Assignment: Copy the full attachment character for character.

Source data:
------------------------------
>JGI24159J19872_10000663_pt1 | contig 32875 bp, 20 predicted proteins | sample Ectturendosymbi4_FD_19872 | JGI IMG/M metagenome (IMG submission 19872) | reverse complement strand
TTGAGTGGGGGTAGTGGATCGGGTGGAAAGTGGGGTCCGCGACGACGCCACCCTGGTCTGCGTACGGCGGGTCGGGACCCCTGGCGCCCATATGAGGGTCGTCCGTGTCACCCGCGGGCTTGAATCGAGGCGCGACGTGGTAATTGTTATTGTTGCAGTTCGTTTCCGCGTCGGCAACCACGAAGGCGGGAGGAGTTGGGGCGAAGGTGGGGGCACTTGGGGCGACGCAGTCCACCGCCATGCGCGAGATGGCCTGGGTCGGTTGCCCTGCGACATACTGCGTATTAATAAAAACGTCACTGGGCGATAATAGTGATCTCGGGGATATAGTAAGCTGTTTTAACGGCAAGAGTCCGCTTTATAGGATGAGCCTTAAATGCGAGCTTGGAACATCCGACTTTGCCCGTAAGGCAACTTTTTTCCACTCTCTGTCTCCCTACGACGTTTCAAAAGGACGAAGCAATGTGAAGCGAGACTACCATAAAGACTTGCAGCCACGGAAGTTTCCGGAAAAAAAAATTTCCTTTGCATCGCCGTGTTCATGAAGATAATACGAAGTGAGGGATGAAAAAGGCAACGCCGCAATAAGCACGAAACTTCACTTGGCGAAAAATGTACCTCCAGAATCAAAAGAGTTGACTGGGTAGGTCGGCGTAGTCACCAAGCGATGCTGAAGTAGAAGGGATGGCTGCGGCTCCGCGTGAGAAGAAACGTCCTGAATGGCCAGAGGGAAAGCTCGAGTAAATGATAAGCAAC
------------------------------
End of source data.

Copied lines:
>JGI24159J19872_10000663_pt1 | contig 32875 bp, 20 predicted proteins | sample Ectturendosymbi4_FD_19872 | JGI IMG/M metagenome (IMG submission 19872) | reverse complement strand
TTGAGTGGGGGTAGTGGATCGGGTGGAAAGTGGGGTCCGCGACGACGCCACCCTGGTCTGCGTACGGCGGGTCGGGACCCCTGGCGCCCATATGAGGGTCGTCCGTGTCACCCGCGGGCTTGAATCGAGGCGCGACGTGGTAATTGTTATTGTTGCAGTTCGTTTCCGCGTCGGCAACCACGAAGGCGGGAGGAGTTGGGGCGAAGGTGGGGGCACTTGGGGCGACGCAGTCCACCGCCATGCGCGAGATGGCCTGGGTCGGTTGCCCTGCGACATACTGCGTATTAATAAAAACGTCACTGGGCGATAATAGTGATCTCGGGGATATAGTAAGCTGTTTTAACGGCAAGAGTCCGCTTTATAGGATGAGCCTTAAATGCGAGCTTGGAACATCCGACTTTGCCCGTAAGGCAACTTTTTTCCACTCTCTGTCTCCCTACGACGTTTCAAAAGGACGAAGCAATGTGAAGCGAGACTACCATAAAGACTTGCAGCCACGGAAGTTTCCGGAAAAAAAAATTTCCTTTGCATCGCCGTGTTCATGAAGATAATACGAAGTGAGGGATGAAAAAGGCAACGCCGCAATAAGCACGAAACTTCACTTGGCGAAAAATGTACCTCCAGAATCAAAAGAGTTGACTGGGTAGGTCGGCGTAGTCACCAAGCGATGCTGAAGTAGAAGGGATGGCTGCGGCTCCGCGTGAGAAGAAACGTCCTGAATGGCCAGAGGGAAAGCTCGAGTAAATGATAAGCAAC